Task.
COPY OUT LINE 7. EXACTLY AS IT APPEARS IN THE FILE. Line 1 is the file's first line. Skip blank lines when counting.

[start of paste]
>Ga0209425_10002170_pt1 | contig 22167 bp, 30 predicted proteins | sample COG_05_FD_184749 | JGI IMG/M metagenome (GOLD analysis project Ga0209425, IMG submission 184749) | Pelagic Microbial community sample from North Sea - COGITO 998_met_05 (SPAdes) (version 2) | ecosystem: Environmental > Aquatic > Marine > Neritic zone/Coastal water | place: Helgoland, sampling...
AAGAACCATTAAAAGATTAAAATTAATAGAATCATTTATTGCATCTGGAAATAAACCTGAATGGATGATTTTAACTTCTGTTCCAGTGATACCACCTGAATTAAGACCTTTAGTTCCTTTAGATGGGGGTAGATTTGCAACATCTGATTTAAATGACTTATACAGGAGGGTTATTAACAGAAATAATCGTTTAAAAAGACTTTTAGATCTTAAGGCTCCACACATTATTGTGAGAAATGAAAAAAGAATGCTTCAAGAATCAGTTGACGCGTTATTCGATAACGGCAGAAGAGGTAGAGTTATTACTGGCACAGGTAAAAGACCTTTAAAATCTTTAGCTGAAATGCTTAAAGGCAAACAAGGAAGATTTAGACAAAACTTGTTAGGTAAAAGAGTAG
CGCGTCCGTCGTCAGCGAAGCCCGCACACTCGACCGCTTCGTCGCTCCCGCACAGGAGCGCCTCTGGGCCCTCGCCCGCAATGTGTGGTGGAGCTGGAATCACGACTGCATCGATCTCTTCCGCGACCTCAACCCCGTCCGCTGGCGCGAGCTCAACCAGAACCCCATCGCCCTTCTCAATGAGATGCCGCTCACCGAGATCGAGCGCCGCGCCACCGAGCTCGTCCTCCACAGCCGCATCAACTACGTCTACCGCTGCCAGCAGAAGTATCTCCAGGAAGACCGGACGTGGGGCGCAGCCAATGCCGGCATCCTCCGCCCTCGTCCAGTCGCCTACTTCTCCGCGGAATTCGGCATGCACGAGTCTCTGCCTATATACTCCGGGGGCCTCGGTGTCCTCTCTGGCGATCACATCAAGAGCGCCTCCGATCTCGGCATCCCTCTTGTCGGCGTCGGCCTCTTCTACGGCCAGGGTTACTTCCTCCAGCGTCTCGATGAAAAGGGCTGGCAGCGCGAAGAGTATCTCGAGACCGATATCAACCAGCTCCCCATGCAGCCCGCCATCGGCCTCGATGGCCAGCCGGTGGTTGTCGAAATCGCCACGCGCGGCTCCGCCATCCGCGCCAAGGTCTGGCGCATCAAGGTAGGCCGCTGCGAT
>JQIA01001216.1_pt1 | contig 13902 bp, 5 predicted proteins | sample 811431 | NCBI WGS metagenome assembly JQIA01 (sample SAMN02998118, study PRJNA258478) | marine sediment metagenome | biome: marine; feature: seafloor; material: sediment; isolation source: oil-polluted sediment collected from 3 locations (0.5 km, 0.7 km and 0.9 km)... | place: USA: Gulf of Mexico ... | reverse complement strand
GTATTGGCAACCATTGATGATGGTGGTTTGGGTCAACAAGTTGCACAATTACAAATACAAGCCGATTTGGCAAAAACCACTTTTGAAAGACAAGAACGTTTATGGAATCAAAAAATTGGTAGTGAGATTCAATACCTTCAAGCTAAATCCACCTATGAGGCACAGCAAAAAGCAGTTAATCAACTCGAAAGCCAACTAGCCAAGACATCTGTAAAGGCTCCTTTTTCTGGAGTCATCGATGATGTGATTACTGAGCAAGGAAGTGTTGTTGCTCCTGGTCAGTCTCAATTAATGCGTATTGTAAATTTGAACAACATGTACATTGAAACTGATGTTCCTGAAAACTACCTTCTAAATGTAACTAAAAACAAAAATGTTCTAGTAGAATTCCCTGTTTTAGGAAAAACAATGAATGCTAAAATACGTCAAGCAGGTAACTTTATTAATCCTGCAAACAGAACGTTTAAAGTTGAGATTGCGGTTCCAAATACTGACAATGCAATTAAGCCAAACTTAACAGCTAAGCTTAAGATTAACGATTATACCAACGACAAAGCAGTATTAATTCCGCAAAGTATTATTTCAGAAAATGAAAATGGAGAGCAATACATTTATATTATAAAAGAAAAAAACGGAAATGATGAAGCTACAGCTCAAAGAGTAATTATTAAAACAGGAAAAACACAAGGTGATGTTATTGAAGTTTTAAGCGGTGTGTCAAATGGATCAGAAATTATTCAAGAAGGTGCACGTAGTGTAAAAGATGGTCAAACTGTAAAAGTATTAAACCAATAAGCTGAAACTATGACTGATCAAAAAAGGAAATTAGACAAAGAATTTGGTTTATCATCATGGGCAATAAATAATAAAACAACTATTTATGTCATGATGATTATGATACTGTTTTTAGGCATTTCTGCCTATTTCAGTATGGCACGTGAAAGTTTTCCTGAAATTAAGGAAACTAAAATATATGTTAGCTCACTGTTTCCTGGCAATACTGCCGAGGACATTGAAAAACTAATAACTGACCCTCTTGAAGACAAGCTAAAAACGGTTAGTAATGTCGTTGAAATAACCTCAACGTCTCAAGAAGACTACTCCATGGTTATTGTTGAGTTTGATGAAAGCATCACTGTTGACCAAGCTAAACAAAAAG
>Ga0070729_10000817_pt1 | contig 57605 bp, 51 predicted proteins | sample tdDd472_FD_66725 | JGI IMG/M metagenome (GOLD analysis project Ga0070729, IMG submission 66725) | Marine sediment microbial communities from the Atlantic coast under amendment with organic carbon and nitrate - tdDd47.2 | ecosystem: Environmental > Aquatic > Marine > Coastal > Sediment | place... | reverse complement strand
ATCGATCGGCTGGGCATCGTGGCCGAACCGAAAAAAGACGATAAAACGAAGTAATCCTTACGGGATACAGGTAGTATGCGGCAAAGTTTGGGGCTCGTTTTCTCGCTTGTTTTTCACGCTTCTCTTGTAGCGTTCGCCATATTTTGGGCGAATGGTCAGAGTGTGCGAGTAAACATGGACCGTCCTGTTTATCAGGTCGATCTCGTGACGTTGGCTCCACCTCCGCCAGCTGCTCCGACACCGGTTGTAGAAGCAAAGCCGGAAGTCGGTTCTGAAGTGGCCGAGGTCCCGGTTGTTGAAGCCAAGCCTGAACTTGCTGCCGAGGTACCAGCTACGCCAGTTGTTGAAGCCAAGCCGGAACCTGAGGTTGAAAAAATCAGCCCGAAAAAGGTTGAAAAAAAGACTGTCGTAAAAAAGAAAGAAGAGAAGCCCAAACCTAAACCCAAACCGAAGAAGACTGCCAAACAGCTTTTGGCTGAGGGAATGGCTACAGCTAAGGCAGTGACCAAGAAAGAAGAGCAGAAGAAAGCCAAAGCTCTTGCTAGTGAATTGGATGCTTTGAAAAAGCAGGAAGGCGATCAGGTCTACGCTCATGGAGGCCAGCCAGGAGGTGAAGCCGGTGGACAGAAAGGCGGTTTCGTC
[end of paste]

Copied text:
ATCGATCGGCTGGGCATCGTGGCCGAACCGAAAAAAGACGATAAAACGAAGTAATCCTTACGGGATACAGGTAGTATGCGGCAAAGTTTGGGGCTCGTTTTCTCGCTTGTTTTTCACGCTTCTCTTGTAGCGTTCGCCATATTTTGGGCGAATGGTCAGAGTGTGCGAGTAAACATGGACCGTCCTGTTTATCAGGTCGATCTCGTGACGTTGGCTCCACCTCCGCCAGCTGCTCCGACACCGGTTGTAGAAGCAAAGCCGGAAGTCGGTTCTGAAGTGGCCGAGGTCCCGGTTGTTGAAGCCAAGCCTGAACTTGCTGCCGAGGTACCAGCTACGCCAGTTGTTGAAGCCAAGCCGGAACCTGAGGTTGAAAAAATCAGCCCGAAAAAGGTTGAAAAAAAGACTGTCGTAAAAAAGAAAGAAGAGAAGCCCAAACCTAAACCCAAACCGAAGAAGACTGCCAAACAGCTTTTGGCTGAGGGAATGGCTACAGCTAAGGCAGTGACCAAGAAAGAAGAGCAGAAGAAAGCCAAAGCTCTTGCTAGTGAATTGGATGCTTTGAAAAAGCAGGAAGGCGATCAGGTCTACGCTCATGGAGGCCAGCCAGGAGGTGAAGCCGGTGGACAGAAAGGCGGTTTCGTC